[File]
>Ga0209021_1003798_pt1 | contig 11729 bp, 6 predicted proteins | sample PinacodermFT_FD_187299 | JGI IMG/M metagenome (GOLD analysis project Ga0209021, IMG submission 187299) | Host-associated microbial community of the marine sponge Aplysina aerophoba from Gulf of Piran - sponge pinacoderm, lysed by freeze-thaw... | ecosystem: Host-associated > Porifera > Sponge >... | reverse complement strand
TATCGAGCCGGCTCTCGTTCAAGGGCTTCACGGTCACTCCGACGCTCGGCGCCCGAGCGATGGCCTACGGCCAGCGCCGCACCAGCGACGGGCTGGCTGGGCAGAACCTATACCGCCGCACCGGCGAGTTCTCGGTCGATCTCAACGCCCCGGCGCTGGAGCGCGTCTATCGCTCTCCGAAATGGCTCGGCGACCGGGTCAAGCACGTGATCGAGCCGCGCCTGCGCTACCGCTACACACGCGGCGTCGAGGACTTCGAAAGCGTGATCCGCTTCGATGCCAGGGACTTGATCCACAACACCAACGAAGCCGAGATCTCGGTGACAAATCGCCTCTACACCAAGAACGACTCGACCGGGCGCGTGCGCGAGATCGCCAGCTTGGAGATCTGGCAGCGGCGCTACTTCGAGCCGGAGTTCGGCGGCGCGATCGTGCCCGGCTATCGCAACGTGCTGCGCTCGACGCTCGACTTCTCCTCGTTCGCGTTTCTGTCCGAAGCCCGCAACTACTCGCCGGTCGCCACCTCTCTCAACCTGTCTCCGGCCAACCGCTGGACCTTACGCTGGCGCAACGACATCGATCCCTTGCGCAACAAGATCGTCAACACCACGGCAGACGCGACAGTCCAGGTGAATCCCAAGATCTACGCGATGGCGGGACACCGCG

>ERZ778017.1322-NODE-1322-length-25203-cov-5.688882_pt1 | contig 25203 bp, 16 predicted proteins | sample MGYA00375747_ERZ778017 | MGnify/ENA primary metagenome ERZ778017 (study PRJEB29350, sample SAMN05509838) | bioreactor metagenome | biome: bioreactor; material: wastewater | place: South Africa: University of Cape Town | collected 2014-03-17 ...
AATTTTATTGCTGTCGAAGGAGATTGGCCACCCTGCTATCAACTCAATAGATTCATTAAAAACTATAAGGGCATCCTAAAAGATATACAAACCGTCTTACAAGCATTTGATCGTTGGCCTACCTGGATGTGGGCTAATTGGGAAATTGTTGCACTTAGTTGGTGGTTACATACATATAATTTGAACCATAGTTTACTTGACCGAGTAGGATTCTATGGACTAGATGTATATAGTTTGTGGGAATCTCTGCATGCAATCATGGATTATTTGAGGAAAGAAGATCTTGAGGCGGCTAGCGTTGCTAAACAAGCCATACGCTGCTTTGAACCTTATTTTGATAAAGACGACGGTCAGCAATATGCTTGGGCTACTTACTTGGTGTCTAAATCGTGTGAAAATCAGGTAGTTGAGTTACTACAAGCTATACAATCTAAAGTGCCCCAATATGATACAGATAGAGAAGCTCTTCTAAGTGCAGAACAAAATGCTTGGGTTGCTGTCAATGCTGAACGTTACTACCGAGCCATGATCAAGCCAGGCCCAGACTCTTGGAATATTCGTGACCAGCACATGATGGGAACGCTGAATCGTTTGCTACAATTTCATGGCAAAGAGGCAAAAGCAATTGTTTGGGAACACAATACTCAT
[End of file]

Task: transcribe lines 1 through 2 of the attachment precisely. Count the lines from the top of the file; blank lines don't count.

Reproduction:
>Ga0209021_1003798_pt1 | contig 11729 bp, 6 predicted proteins | sample PinacodermFT_FD_187299 | JGI IMG/M metagenome (GOLD analysis project Ga0209021, IMG submission 187299) | Host-associated microbial community of the marine sponge Aplysina aerophoba from Gulf of Piran - sponge pinacoderm, lysed by freeze-thaw... | ecosystem: Host-associated > Porifera > Sponge >... | reverse complement strand
TATCGAGCCGGCTCTCGTTCAAGGGCTTCACGGTCACTCCGACGCTCGGCGCCCGAGCGATGGCCTACGGCCAGCGCCGCACCAGCGACGGGCTGGCTGGGCAGAACCTATACCGCCGCACCGGCGAGTTCTCGGTCGATCTCAACGCCCCGGCGCTGGAGCGCGTCTATCGCTCTCCGAAATGGCTCGGCGACCGGGTCAAGCACGTGATCGAGCCGCGCCTGCGCTACCGCTACACACGCGGCGTCGAGGACTTCGAAAGCGTGATCCGCTTCGATGCCAGGGACTTGATCCACAACACCAACGAAGCCGAGATCTCGGTGACAAATCGCCTCTACACCAAGAACGACTCGACCGGGCGCGTGCGCGAGATCGCCAGCTTGGAGATCTGGCAGCGGCGCTACTTCGAGCCGGAGTTCGGCGGCGCGATCGTGCCCGGCTATCGCAACGTGCTGCGCTCGACGCTCGACTTCTCCTCGTTCGCGTTTCTGTCCGAAGCCCGCAACTACTCGCCGGTCGCCACCTCTCTCAACCTGTCTCCGGCCAACCGCTGGACCTTACGCTGGCGCAACGACATCGATCCCTTGCGCAACAAGATCGTCAACACCACGGCAGACGCGACAGTCCAGGTGAATCCCAAGATCTACGCGATGGCGGGACACCGCG